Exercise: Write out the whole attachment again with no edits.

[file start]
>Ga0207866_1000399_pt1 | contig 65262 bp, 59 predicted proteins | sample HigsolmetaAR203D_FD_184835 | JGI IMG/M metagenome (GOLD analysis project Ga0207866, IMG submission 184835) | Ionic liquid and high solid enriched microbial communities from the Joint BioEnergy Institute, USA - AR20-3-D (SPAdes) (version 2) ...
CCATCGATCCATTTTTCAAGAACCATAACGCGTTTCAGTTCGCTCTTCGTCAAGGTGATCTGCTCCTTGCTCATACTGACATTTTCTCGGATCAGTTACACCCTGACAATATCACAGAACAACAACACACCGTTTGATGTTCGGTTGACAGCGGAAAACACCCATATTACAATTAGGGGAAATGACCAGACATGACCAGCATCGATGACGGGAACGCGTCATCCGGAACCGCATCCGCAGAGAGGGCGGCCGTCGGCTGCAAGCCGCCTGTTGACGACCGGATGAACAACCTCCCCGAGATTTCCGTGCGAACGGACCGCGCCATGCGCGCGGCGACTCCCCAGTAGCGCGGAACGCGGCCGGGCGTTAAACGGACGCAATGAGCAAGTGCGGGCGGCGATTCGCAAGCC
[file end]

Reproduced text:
>Ga0207866_1000399_pt1 | contig 65262 bp, 59 predicted proteins | sample HigsolmetaAR203D_FD_184835 | JGI IMG/M metagenome (GOLD analysis project Ga0207866, IMG submission 184835) | Ionic liquid and high solid enriched microbial communities from the Joint BioEnergy Institute, USA - AR20-3-D (SPAdes) (version 2) ...
CCATCGATCCATTTTTCAAGAACCATAACGCGTTTCAGTTCGCTCTTCGTCAAGGTGATCTGCTCCTTGCTCATACTGACATTTTCTCGGATCAGTTACACCCTGACAATATCACAGAACAACAACACACCGTTTGATGTTCGGTTGACAGCGGAAAACACCCATATTACAATTAGGGGAAATGACCAGACATGACCAGCATCGATGACGGGAACGCGTCATCCGGAACCGCATCCGCAGAGAGGGCGGCCGTCGGCTGCAAGCCGCCTGTTGACGACCGGATGAACAACCTCCCCGAGATTTCCGTGCGAACGGACCGCGCCATGCGCGCGGCGACTCCCCAGTAGCGCGGAACGCGGCCGGGCGTTAAACGGACGCAATGAGCAAGTGCGGGCGGCGATTCGCAAGCC